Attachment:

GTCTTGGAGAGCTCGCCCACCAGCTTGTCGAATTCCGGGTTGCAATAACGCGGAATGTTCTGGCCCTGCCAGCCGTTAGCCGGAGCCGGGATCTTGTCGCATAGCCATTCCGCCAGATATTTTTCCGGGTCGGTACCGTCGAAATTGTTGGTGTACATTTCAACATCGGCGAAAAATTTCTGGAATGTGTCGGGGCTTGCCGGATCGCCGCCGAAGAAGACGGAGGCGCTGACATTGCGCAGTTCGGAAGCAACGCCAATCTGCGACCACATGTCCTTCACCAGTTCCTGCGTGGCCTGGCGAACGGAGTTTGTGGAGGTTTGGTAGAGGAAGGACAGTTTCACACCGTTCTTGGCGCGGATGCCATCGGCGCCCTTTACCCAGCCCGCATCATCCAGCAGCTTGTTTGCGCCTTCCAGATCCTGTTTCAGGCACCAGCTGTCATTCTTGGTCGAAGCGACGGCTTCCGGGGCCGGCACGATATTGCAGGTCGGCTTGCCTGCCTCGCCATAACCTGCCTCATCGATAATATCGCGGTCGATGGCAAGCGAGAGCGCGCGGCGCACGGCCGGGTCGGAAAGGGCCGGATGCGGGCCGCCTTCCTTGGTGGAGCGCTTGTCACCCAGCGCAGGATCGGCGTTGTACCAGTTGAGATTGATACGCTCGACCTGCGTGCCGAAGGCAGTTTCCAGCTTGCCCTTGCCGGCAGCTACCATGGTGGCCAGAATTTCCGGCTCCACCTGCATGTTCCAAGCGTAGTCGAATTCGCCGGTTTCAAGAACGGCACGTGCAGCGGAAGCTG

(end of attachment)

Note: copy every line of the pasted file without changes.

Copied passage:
GTCTTGGAGAGCTCGCCCACCAGCTTGTCGAATTCCGGGTTGCAATAACGCGGAATGTTCTGGCCCTGCCAGCCGTTAGCCGGAGCCGGGATCTTGTCGCATAGCCATTCCGCCAGATATTTTTCCGGGTCGGTACCGTCGAAATTGTTGGTGTACATTTCAACATCGGCGAAAAATTTCTGGAATGTGTCGGGGCTTGCCGGATCGCCGCCGAAGAAGACGGAGGCGCTGACATTGCGCAGTTCGGAAGCAACGCCAATCTGCGACCACATGTCCTTCACCAGTTCCTGCGTGGCCTGGCGAACGGAGTTTGTGGAGGTTTGGTAGAGGAAGGACAGTTTCACACCGTTCTTGGCGCGGATGCCATCGGCGCCCTTTACCCAGCCCGCATCATCCAGCAGCTTGTTTGCGCCTTCCAGATCCTGTTTCAGGCACCAGCTGTCATTCTTGGTCGAAGCGACGGCTTCCGGGGCCGGCACGATATTGCAGGTCGGCTTGCCTGCCTCGCCATAACCTGCCTCATCGATAATATCGCGGTCGATGGCAAGCGAGAGCGCGCGGCGCACGGCCGGGTCGGAAAGGGCCGGATGCGGGCCGCCTTCCTTGGTGGAGCGCTTGTCACCCAGCGCAGGATCGGCGTTGTACCAGTTGAGATTGATACGCTCGACCTGCGTGCCGAAGGCAGTTTCCAGCTTGCCCTTGCCGGCAGCTACCATGGTGGCCAGAATTTCCGGCTCCACCTGCATGTTCCAAGCGTAGTCGAATTCGCCGGTTTCAAGAACGGCACGTGCAGCGGAAGCTG